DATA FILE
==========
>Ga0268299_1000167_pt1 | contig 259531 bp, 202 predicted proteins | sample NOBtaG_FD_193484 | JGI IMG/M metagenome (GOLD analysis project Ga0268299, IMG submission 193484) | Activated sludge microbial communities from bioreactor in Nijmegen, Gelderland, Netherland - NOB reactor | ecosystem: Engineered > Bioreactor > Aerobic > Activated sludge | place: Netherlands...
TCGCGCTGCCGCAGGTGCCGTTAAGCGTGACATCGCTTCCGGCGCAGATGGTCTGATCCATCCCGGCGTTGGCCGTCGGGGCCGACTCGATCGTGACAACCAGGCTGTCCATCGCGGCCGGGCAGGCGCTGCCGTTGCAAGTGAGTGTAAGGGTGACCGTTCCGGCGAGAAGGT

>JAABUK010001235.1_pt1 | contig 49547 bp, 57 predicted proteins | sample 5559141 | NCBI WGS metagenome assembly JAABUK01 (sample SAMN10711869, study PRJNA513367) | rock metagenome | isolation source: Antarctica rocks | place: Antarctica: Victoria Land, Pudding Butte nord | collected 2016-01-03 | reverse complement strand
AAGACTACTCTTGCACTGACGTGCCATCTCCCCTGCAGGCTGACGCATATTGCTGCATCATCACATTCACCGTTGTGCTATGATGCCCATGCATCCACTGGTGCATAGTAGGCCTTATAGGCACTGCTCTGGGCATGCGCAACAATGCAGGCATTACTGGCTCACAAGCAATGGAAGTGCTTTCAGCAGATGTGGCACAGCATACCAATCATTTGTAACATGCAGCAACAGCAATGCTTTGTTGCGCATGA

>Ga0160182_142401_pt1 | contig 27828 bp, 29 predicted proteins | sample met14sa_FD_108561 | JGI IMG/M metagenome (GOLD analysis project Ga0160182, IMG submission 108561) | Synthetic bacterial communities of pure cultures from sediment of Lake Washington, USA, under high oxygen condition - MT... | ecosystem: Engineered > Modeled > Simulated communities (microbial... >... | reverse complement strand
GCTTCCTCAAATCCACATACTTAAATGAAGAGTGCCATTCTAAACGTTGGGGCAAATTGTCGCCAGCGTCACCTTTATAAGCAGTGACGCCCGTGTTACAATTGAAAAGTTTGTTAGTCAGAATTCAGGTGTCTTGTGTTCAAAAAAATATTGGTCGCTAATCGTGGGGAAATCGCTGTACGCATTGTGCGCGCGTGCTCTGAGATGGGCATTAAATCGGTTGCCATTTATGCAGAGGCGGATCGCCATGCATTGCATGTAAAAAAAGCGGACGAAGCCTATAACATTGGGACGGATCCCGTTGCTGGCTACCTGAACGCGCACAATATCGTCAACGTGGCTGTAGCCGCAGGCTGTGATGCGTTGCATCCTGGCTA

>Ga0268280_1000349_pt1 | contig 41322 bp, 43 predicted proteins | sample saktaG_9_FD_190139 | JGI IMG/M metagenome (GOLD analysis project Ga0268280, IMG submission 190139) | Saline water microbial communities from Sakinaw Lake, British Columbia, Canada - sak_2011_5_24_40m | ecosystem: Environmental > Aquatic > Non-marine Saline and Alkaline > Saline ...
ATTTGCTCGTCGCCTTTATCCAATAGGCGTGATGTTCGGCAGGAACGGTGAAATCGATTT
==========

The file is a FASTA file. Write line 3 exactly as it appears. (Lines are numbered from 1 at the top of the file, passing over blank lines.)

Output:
>JAABUK010001235.1_pt1 | contig 49547 bp, 57 predicted proteins | sample 5559141 | NCBI WGS metagenome assembly JAABUK01 (sample SAMN10711869, study PRJNA513367) | rock metagenome | isolation source: Antarctica rocks | place: Antarctica: Victoria Land, Pudding Butte nord | collected 2016-01-03 | reverse complement strand